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Critical limb-threatening ischaemia and microvascular transformation: clinical implications.

  • Tarvainen, Santeri1, 2
  • Wirth, Galina1, 2
  • Juusola, Greta1, 2
  • Hautero, Olli3, 4
  • Kalliokoski, Kari3, 5, 6, 7
  • Sjöros, Tanja3, 5, 6, 7
  • Nikulainen, Veikko3
  • Taavitsainen, Jouni1, 2
  • Hytönen, Jarkko1, 2
  • Frimodig, Crister1
  • Happonen, Krista1
  • Selander, Tuomas8
  • Laitinen, Tomi9
  • Hakovirta, Harri H3, 6, 10
  • Knuuti, Juhani3, 5, 6, 7
  • Laham-Karam, Nihay2
  • Hartikainen, Juha1
  • Mäkinen, Kimmo1
  • Ylä-Herttuala, Seppo1, 2
  • Korpisalo, Petra1, 2, 3, 5
  • 1 Heart Center, Kuopio University Hospital, Puijonlaaksontie 2, 70210 Kuopio, Finland. , (Finland)
  • 2 A.I. Virtanen Institute for Molecular Sciences, University of Eastern Finland, Kuopio, Finland. , (Finland)
  • 3 Turku University Hospital, Turku, Finland. , (Finland)
  • 4 Vaasa Central Hospital, Vaasa, Finland. , (Finland)
  • 5 Turku PET Centre, Turku, Finland. , (Finland)
  • 6 University of Turku, Turku, Finland. , (Finland)
  • 7 Åbo Akademi University, Turku, Finland. , (Finland)
  • 8 Research Services, Kuopio University Hospital, Puijonlaaksontie 2, 70210 Kuopio, Finland. , (Finland)
  • 9 Imaging Center, Kuopio University Hospital, Puijonlaaksontie 2, 70210 Kuopio, Finland. , (Finland)
  • 10 Satasairaala, Pori, Finland. , (Finland)
Published Article
European Heart Journal
Oxford University Press
Publication Date
Jan 27, 2024
DOI: 10.1093/eurheartj/ehad562
PMID: 37634134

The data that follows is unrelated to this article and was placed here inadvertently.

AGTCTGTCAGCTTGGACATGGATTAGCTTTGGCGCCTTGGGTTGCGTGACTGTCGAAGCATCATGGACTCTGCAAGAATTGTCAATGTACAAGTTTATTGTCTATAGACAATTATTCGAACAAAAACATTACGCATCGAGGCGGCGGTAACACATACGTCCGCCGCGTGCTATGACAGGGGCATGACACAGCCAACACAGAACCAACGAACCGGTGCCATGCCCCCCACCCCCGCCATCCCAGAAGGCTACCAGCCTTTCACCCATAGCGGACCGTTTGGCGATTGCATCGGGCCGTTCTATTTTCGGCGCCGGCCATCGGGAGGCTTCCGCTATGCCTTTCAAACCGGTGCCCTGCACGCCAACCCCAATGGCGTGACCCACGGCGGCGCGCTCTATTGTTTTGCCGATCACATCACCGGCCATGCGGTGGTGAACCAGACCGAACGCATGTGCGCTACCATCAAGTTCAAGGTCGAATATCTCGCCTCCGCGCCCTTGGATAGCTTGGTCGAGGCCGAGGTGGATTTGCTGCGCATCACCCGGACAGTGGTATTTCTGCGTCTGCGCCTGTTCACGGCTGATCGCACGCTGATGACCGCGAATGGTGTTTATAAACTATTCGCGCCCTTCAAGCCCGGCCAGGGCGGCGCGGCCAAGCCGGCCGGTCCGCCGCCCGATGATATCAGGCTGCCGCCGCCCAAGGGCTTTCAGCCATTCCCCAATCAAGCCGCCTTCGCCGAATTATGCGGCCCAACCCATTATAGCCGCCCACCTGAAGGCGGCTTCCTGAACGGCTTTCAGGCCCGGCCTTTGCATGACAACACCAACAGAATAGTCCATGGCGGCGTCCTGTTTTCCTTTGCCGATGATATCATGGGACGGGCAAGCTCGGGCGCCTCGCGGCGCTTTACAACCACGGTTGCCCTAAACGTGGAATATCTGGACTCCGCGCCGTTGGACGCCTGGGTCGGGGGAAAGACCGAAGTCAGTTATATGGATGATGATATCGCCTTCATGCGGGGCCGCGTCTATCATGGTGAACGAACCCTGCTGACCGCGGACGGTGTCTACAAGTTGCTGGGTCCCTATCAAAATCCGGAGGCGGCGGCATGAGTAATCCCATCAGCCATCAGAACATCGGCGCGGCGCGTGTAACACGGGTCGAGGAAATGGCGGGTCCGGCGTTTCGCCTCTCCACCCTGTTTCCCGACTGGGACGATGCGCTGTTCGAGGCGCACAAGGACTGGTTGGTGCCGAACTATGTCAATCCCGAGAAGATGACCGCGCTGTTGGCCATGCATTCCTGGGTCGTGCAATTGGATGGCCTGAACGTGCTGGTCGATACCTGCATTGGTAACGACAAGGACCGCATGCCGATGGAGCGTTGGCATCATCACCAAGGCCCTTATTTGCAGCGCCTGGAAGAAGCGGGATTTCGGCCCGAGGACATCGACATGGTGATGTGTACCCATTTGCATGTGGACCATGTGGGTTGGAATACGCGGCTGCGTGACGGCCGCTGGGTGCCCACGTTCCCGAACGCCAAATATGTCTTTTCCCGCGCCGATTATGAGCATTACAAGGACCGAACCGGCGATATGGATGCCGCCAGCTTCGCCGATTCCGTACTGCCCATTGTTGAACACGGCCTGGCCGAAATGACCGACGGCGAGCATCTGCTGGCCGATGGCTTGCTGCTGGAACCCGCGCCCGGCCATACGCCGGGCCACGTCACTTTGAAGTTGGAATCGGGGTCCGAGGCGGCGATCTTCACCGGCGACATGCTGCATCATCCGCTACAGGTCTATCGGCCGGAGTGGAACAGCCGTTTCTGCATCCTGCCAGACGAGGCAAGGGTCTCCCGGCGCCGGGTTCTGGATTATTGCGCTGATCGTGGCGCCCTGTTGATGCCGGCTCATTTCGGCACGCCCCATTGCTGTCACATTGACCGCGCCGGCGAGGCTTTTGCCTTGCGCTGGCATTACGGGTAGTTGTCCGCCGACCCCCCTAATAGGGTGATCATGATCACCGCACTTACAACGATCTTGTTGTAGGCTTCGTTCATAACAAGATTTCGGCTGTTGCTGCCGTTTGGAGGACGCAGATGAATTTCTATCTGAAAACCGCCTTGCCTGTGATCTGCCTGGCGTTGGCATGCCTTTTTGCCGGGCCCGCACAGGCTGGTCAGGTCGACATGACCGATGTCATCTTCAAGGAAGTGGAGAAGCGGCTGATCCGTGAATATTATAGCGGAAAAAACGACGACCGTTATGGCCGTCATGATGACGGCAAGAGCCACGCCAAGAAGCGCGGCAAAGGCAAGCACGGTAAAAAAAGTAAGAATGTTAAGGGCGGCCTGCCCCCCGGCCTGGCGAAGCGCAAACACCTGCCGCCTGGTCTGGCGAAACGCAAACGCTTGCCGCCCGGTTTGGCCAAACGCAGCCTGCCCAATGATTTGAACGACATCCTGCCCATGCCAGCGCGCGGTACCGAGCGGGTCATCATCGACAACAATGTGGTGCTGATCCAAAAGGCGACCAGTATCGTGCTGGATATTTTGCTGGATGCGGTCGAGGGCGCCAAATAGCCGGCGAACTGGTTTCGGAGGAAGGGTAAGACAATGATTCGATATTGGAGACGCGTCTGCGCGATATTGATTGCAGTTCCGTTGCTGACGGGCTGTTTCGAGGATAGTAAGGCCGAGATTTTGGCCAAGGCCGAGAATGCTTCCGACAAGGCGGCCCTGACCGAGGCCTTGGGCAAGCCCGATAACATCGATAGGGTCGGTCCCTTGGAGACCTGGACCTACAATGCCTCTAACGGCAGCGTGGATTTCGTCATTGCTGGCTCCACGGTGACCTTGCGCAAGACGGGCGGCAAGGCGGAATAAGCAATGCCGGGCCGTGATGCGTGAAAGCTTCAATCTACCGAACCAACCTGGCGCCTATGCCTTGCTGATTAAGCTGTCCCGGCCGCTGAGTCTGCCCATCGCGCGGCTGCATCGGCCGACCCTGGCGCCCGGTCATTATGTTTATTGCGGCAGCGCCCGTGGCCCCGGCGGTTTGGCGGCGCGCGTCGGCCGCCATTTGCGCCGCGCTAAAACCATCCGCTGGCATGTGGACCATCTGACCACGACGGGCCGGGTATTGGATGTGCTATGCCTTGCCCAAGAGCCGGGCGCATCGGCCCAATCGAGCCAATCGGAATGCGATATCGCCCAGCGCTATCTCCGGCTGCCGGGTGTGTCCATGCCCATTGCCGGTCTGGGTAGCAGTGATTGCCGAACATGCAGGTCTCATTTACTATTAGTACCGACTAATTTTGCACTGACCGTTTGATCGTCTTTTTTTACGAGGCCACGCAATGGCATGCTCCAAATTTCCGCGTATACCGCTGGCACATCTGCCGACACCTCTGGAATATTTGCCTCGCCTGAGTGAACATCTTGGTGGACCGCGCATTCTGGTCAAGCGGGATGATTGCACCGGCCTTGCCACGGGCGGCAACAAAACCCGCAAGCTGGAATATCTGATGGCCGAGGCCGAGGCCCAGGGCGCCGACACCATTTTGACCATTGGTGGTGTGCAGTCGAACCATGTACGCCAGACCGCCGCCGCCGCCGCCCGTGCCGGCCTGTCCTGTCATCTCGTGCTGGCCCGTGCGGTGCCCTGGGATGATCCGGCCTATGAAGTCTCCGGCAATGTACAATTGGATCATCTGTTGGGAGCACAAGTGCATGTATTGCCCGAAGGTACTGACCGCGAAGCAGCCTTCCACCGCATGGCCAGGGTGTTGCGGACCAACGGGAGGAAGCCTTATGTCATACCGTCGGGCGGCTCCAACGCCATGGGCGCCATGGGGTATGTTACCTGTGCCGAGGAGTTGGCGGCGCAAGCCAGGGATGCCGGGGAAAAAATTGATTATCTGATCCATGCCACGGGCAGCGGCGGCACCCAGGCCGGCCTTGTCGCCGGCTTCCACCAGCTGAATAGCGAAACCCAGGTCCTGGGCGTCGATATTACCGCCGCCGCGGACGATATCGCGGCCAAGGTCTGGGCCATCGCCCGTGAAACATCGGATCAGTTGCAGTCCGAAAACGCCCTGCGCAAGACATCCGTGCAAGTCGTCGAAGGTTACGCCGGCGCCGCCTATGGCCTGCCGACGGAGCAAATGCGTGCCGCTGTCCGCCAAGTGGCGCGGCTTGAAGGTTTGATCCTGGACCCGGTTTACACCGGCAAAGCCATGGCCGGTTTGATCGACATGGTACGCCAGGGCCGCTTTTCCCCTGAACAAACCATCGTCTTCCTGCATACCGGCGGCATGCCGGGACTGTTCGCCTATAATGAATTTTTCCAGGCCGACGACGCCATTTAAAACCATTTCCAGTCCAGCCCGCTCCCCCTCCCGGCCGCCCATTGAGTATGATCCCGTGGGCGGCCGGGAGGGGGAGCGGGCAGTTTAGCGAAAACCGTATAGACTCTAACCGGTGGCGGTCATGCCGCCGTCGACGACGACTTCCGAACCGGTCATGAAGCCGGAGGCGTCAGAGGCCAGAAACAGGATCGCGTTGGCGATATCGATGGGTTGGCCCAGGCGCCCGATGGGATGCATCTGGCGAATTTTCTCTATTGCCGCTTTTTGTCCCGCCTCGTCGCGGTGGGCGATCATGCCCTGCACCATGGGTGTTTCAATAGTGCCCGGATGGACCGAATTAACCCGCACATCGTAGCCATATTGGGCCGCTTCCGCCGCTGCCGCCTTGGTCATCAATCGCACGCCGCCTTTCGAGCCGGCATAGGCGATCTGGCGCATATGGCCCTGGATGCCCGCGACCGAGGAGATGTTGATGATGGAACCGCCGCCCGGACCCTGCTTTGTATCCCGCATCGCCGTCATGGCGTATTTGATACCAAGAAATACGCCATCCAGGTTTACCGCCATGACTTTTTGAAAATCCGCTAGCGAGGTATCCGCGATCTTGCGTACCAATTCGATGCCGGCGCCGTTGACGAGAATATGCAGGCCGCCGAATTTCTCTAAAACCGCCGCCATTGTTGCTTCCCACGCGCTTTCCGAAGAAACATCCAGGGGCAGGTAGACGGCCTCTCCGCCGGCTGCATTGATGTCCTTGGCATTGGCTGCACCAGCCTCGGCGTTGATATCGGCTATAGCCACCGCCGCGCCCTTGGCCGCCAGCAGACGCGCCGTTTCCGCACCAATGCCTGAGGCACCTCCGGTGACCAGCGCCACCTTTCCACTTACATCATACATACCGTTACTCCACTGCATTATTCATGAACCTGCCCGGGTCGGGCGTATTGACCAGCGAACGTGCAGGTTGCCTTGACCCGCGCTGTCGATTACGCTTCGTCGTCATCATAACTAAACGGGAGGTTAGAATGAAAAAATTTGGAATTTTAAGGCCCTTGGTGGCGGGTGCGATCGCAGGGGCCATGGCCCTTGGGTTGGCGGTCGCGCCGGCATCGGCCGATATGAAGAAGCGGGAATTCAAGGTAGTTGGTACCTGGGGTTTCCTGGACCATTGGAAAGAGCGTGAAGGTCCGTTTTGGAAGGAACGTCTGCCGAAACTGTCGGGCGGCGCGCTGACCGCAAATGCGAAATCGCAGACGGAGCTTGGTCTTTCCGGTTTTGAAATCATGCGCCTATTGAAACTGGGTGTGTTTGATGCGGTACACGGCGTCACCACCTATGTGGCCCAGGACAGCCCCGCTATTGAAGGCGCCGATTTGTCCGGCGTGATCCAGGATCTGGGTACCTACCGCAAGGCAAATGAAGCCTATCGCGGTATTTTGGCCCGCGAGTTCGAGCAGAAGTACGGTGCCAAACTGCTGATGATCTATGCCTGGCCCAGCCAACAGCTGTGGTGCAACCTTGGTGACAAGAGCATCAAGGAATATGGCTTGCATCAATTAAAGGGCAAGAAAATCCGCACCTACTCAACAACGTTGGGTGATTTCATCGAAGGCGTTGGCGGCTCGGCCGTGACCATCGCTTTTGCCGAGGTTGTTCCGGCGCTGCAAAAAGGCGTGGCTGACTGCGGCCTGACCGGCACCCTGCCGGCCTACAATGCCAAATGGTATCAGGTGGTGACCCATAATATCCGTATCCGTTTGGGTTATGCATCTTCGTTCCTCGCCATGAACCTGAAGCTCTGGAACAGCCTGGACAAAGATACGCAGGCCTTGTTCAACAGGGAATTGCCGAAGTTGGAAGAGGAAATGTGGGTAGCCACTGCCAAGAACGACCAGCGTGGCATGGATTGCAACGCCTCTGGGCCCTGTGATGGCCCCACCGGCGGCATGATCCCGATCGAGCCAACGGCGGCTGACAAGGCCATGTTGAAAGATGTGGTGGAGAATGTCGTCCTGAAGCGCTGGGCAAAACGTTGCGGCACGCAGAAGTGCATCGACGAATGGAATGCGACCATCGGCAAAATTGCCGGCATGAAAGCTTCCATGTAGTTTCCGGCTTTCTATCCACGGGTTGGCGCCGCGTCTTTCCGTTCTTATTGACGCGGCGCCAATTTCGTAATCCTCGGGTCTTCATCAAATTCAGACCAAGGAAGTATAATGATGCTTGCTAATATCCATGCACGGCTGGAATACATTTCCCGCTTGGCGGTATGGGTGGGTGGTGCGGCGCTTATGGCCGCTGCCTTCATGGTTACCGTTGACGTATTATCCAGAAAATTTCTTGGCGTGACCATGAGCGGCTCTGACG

Clinical management of critical limb-threatening ischaemia (CLTI) is focused on prevention and treatment of atherosclerotic arterial occlusions. The role of microvascular pathology in disease progression is still largely unspecified and more importantly not utilized for treatment. The aim of this explorative study was to characterize the role of the microvasculature in CLTI pathology. Clinical high-resolution imaging of CLTI patients (n = 50) and muscle samples from amputated CLTI limbs (n = 40) were used to describe microvascular pathology of CLTI at the level of resting muscle blood flow and microvascular structure, respectively. Furthermore, a chronic, low arterial driving pressure-simulating ischaemia model in rabbits (n = 24) was used together with adenoviral vascular endothelial growth factor A gene transfers to study the effect of microvascular alterations on muscle outcome. Resting microvascular blood flow was not depleted but displayed decreased capillary transit time (P < .01) in CLTI muscles. Critical limb-threatening ischaemia muscle microvasculature also exhibited capillary enlargement (P < .001) and further arterialization along worsening of myofibre atrophy and detaching of capillaries from myofibres. Furthermore, CLTI-like capillary transformation was shown to worsen calf muscle force production (P < .05) and tissue outcome (P < .01) under chronic ischaemia in rabbits and in healthy, normal rabbit muscle. These findings depict a progressive, hypoxia-driven transformation of the microvasculature in CLTI muscles, which pathologically alters blood flow dynamics and aggravates tissue damage under low arterial driving pressure. Hypoxia-driven capillary enlargement can be highly important for CLTI outcomes and should therefore be considered in further development of diagnostics and treatment of CLTI. © The Author(s) 2023. Published by Oxford University Press on behalf of the European Society of Cardiology.

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